A look inside the new Bauhaus Museum
The opening of the Dessau museum coincides with the 100th anniversary of the founding of the design movement
Bauhaus Museum Dessau: the new museum officially opened on September 8th. Photograph: Filip Singer/EPA
“It’s a very tricky question,” says architect Roberto González, when asked how the original Bauhaus style has influenced the design of the new Bauhaus Museum in Dessau, Germany.
“We wanted to create a certain distance while showing respect for the Bauhaus... it is a reinterpretation of the architecture: clear lines; austere materials like concrete, glass and steel; simple forms.”
The Spanish architect was speaking just before the museum’s official opening by German chancellor Angela Merkel on September 8th. With the Bauhaus celebrating its centenary this year, the museum will permanently display a collection of design movement’s work and will act as part of its lasting legacy. The anniversary is being celebrated throughout Germany with events and exhibitions, as well as internationally in most major galleries and museums (including a print show in the National Gallery of Ireland).
Less than two hours by train from Berlin, Dessau was home to the Bauhaus school from 1925-1932 after it had been ousted from Weimar, where it was founded by Walter Gropius. It then moved to Berlin for a final year before the Nazis, always suspicious of the institution’s radical views, finally succeeded in closing it down. The period in Dessau was the longest in the school’s 14 year history and is recognised as its most productive. The city is most famous now as the location of the Bauhaus school building – a pilgrimage site for architects – designed by Gropius and encapsulating the movement’s guiding theories: form following function, minimalist natural materials and functional, stripped back design.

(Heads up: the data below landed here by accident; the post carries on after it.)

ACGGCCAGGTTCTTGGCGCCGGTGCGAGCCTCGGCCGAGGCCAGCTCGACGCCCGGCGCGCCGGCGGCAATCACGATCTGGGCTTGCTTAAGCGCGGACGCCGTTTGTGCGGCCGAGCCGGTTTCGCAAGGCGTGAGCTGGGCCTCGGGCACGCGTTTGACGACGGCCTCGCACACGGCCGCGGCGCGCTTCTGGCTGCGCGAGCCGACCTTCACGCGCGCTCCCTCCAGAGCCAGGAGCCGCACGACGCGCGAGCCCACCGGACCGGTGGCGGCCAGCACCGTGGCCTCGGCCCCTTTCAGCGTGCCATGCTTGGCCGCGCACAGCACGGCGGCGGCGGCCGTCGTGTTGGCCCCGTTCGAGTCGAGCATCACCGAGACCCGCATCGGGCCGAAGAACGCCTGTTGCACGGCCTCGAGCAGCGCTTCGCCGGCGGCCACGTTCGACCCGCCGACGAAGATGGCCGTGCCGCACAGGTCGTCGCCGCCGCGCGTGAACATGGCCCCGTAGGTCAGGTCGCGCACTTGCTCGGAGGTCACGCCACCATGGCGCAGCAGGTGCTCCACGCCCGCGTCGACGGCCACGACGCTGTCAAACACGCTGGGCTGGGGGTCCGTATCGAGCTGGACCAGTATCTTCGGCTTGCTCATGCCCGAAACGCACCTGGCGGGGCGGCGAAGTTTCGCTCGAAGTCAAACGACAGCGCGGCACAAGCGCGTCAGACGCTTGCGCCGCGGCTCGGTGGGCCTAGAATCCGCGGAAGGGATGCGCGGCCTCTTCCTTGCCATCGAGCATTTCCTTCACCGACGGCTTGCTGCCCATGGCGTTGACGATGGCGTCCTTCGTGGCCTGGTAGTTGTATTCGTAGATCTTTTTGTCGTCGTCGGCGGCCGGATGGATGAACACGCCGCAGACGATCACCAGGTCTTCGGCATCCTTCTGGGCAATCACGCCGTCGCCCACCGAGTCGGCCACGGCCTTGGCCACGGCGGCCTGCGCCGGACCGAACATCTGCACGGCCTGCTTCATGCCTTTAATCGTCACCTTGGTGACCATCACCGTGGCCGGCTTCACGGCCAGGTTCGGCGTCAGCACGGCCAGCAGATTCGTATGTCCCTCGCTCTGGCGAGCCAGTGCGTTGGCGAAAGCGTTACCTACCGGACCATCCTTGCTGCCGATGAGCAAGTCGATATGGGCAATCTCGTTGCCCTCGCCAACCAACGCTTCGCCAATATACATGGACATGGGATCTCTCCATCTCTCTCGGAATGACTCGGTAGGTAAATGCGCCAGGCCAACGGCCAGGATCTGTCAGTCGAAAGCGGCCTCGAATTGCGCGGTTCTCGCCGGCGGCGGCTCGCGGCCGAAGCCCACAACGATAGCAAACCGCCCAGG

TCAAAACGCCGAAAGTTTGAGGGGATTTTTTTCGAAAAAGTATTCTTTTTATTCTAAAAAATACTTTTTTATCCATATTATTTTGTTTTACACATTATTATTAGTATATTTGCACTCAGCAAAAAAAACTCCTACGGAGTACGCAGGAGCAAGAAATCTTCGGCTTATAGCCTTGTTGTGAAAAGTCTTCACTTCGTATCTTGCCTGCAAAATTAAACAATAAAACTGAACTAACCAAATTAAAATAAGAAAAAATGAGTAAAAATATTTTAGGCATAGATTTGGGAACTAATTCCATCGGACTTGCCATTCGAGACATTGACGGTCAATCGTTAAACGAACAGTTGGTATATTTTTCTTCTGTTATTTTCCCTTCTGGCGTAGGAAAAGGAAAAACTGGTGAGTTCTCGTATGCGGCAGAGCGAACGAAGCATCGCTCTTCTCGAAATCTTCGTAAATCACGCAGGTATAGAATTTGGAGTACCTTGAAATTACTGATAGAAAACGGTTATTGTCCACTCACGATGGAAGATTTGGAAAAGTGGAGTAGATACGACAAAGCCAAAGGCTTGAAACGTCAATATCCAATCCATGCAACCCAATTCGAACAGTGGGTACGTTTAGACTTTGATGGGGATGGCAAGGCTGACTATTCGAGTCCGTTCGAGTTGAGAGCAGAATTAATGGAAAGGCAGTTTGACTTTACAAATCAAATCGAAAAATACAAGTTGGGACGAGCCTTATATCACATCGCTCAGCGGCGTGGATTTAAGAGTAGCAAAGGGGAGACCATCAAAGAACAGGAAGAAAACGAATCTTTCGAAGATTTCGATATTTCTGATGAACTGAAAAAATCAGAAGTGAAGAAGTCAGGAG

From the street, the new museum building presents as a vast glass box, 105m long, 25m wide and 12m high, one side facing a busy shopping street in the centre of the city, the other a municipal park. Both landscapes are reflected in the glass walls. The “fifth wall” is, says González, the green roof, planted for insulation and visual appeal.
“It is a glass envelope,” says González of the museum’s exterior, “the main concept is the black box.” Inside on the first floor, hovering about 5m above visitors’ heads, is an enclosed black concrete box – a building within the glass-walled building – with 1,500sq m of exhibition space. Taking inspiration from bridge builders, González and his team at Barcelona-based Addenda architects designed the 100m-long concrete box to rest on two stairwell shafts, 50m apart with no intervening supporting pillars. The two ends of the box project over the stairwells allowing for offices, meeting rooms and services underneath.